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What is Architectural Concrete?

Updated: Mar 28

Naturally, this is often a question we get asked a lot. If you’ve worked in construction for any amount of time, you’ve likely heard the term “architectural concrete” before. But do you really know what it means and why it's important? Have you ever wondered about the history and importance of architectural concrete?

So, what is architectural concrete, exactly? At its core, architectural concrete is simply a specific type of concrete that has been designed and cast to be aesthetically pleasing in addition to being structurally sound. It is a material that can be molded into complex shapes, polished to a high shine, or finished with unique textures, colors, and patterns. It can be used for a variety of architectural elements, including walls, floors, ceilings, and even furniture. Architectural concrete has been around for a long time, dating back to ancient times. The ancient Romans, for example, used concrete to build some of their most iconic structures, including the Pantheon and the Colosseum. In the 19th century, the invention of reinforced concrete revolutionized the construction industry and allowed for even more complex and daring designs. In the 20th century, architects such as Le Corbusier, Louis Kahn, and Tadao Ando used concrete in their buildings to stunning effect, helping to make it one of the most iconic materials of modern architecture.

The Reach at the Kennedy Center

Today, architectural concrete is used in a wide range of projects, from museums and art galleries to luxury homes and commercial buildings. One of the most significant benefits of architectural concrete is its ability to blend in seamlessly with surrounding natural environments. The material can be used to mimic the look of natural stone or wood, creating a building that looks as though it has always been a part of the landscape.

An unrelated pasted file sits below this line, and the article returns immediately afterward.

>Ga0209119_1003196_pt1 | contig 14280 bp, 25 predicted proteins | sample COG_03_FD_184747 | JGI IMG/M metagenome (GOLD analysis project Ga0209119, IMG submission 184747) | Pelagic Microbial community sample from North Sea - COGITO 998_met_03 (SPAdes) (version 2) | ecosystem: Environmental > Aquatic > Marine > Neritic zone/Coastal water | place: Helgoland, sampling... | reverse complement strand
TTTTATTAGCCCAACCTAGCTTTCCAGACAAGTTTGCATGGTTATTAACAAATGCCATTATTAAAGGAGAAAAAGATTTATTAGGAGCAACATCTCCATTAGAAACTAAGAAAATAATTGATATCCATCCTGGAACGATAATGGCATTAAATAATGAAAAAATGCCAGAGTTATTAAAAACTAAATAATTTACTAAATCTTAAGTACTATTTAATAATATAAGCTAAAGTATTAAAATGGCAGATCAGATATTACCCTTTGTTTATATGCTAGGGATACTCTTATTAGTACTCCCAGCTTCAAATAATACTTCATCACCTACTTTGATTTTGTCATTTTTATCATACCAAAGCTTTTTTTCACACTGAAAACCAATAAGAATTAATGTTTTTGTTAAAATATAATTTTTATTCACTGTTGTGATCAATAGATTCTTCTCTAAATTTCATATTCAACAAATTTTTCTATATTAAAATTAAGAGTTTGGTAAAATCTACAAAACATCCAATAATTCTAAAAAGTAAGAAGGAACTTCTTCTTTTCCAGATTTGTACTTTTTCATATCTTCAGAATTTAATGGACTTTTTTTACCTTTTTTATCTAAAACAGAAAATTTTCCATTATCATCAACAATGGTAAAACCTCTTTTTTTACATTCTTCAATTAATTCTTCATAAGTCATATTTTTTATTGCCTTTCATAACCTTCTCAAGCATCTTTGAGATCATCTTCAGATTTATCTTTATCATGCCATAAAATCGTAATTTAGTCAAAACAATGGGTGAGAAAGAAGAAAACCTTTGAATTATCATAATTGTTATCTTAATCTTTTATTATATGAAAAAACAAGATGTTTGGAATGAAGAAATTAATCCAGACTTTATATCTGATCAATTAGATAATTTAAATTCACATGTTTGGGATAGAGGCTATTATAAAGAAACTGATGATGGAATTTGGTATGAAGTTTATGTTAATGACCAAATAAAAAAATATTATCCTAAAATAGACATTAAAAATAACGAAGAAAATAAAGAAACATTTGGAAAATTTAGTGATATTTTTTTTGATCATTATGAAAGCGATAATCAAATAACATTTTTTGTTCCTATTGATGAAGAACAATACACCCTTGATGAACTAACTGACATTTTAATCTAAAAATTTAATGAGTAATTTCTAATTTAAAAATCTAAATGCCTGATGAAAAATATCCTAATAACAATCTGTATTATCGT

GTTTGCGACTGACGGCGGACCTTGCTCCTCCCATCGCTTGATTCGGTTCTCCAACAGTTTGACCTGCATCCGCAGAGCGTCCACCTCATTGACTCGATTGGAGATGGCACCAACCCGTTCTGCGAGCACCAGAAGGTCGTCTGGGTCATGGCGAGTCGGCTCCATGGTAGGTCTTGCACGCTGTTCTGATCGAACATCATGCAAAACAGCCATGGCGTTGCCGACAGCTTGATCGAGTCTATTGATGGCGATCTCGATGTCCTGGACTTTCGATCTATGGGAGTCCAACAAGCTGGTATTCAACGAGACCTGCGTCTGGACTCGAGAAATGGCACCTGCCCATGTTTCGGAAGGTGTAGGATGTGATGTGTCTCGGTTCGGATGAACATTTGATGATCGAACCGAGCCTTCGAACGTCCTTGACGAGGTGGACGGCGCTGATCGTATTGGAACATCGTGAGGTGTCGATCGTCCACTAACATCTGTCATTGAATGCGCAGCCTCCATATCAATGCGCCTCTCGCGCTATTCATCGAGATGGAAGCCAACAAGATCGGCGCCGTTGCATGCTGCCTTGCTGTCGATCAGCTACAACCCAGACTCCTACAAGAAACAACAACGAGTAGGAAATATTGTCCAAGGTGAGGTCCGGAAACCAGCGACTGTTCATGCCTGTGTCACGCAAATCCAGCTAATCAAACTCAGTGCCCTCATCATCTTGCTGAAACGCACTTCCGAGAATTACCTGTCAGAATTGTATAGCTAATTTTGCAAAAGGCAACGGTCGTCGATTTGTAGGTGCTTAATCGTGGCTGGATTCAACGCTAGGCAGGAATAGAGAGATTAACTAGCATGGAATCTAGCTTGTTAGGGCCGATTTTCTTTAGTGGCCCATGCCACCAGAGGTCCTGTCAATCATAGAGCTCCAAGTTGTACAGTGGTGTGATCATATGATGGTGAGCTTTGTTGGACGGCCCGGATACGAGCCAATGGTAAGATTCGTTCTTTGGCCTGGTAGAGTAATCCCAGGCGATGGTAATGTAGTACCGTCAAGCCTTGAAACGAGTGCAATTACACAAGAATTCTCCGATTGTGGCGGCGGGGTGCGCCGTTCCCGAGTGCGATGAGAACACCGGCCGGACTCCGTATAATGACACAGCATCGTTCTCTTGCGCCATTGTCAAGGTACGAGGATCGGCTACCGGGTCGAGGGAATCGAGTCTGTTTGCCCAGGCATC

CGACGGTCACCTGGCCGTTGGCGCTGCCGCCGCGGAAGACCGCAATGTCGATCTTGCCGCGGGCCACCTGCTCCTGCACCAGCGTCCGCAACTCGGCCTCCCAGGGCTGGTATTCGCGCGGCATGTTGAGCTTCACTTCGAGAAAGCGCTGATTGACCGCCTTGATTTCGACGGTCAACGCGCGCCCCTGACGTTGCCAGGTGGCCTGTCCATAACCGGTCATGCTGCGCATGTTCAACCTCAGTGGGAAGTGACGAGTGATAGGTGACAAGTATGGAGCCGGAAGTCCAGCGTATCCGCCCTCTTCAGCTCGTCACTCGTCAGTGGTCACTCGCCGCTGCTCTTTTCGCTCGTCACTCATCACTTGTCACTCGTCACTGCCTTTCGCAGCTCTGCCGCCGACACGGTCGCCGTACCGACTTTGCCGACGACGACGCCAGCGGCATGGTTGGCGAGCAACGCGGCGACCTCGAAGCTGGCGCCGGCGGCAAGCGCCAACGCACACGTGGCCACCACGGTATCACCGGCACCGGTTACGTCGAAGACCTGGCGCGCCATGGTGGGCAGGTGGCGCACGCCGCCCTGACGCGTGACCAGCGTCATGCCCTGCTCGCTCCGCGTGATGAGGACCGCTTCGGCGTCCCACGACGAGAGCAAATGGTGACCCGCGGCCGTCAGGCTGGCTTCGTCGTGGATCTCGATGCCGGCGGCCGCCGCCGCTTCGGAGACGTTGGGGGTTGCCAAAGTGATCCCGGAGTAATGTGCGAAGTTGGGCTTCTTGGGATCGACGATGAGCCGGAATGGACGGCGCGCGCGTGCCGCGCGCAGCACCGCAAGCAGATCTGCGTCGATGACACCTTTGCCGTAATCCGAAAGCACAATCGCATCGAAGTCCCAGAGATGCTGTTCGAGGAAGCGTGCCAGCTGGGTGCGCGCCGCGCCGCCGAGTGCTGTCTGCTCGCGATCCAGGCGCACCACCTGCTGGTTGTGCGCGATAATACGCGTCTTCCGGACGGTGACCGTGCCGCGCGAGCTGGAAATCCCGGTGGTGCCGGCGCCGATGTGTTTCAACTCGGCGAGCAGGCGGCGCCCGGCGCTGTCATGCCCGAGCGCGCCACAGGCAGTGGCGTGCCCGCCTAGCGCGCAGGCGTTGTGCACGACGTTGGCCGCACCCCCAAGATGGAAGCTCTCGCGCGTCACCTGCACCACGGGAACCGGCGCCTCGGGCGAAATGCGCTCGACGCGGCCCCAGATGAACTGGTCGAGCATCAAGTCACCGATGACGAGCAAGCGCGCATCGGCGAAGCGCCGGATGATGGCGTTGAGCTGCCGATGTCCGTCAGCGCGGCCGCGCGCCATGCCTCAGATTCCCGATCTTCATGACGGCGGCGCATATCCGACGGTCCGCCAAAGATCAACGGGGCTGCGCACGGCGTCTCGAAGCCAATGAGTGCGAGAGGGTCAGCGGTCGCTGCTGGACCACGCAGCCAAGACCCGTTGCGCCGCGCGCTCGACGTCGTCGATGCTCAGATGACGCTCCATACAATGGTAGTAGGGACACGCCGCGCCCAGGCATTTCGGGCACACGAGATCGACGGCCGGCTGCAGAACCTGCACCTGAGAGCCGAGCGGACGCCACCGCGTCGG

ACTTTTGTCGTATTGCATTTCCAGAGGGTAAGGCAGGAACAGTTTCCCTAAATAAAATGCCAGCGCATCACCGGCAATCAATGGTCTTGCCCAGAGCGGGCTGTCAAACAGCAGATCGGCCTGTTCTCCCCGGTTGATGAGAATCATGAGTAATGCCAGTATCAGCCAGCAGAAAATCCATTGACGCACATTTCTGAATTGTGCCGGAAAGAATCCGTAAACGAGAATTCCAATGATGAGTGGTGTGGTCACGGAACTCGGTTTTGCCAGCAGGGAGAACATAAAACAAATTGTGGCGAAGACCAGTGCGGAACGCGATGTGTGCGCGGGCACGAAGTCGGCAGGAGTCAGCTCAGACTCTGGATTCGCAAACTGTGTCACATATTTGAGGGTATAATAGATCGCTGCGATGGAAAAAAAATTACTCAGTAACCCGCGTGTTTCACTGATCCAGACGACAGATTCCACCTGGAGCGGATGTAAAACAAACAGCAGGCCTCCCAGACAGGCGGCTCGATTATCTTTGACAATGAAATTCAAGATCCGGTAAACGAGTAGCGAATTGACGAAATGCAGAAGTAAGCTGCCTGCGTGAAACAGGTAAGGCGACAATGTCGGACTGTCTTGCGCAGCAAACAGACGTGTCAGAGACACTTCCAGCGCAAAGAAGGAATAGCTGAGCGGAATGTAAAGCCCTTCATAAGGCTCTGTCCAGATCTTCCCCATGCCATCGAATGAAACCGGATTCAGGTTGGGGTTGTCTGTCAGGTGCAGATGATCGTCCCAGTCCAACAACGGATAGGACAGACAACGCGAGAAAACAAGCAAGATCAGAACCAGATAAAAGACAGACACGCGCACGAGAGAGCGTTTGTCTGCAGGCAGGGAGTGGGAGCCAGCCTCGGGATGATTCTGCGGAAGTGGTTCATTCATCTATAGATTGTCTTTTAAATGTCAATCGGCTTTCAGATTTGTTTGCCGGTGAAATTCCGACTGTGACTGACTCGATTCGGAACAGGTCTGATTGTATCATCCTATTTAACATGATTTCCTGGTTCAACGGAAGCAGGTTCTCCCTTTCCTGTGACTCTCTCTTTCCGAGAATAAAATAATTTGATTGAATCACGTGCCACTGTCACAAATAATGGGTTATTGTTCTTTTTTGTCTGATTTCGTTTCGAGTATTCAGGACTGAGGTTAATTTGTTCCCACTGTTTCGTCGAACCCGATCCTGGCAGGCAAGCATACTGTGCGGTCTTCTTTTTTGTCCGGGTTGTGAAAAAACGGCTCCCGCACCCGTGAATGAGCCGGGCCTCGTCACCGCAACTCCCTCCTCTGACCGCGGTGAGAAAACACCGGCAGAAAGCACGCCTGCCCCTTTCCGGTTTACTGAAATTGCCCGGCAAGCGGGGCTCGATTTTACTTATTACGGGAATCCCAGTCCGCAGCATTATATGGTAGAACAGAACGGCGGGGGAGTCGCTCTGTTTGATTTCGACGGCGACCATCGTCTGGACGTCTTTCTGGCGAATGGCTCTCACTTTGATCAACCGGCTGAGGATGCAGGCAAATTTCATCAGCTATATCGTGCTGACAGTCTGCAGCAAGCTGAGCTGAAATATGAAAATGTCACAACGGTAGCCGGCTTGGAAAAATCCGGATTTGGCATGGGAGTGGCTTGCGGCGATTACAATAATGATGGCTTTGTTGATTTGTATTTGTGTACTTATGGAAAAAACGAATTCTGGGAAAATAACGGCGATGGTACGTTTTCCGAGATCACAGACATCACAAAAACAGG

The Salt Shed

Another benefit of architectural concrete is its durability. It can withstand harsh weather conditions and natural disasters such as earthquakes, making it a popular choice for buildings in areas prone to these events. Additionally, concrete is a sustainable material that can be produced locally and has a long lifespan, making it an environmentally friendly choice for designers and builders.

Despite its many advantages, some architects and engineers may still be hesitant to use architectural concrete in their designs. Perhaps they have concerns about cost, or they worry that it will be difficult to work with. However, the reality is that modern techniques and equipment have made it less difficult to work with architectural concrete.

Architectural Concrete formliner pattern

So, if you’re an architect or engineer looking for a versatile, durable, and beautiful material to use in your next project, consider architectural concrete. Its rich history and many advantages make it a standout choice for buildings of all shapes and sizes. With modern technology and skilled professionals (raises hand), you can create stunning and unique designs that are sure to impress for years to come.

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